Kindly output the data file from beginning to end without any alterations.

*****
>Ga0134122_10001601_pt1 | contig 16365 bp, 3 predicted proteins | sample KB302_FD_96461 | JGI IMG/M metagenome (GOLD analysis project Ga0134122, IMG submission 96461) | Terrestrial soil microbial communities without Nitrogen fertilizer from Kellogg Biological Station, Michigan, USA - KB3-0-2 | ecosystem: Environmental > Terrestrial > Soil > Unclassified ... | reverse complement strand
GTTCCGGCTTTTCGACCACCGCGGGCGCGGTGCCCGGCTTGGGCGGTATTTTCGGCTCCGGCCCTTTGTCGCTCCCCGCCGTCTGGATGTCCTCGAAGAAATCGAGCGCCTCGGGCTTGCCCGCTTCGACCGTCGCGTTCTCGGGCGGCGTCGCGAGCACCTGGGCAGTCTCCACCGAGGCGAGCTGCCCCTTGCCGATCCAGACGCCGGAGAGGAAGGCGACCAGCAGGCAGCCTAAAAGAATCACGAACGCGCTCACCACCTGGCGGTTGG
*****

>Ga0134122_10001601_pt1 | contig 16365 bp, 3 predicted proteins | sample KB302_FD_96461 | JGI IMG/M metagenome (GOLD analysis project Ga0134122, IMG submission 96461) | Terrestrial soil microbial communities without Nitrogen fertilizer from Kellogg Biological Station, Michigan, USA - KB3-0-2 | ecosystem: Environmental > Terrestrial > Soil > Unclassified ... | reverse complement strand
GTTCCGGCTTTTCGACCACCGCGGGCGCGGTGCCCGGCTTGGGCGGTATTTTCGGCTCCGGCCCTTTGTCGCTCCCCGCCGTCTGGATGTCCTCGAAGAAATCGAGCGCCTCGGGCTTGCCCGCTTCGACCGTCGCGTTCTCGGGCGGCGTCGCGAGCACCTGGGCAGTCTCCACCGAGGCGAGCTGCCCCTTGCCGATCCAGACGCCGGAGAGGAAGGCGACCAGCAGGCAGCCTAAAAGAATCACGAACGCGCTCACCACCTGGCGGTTGG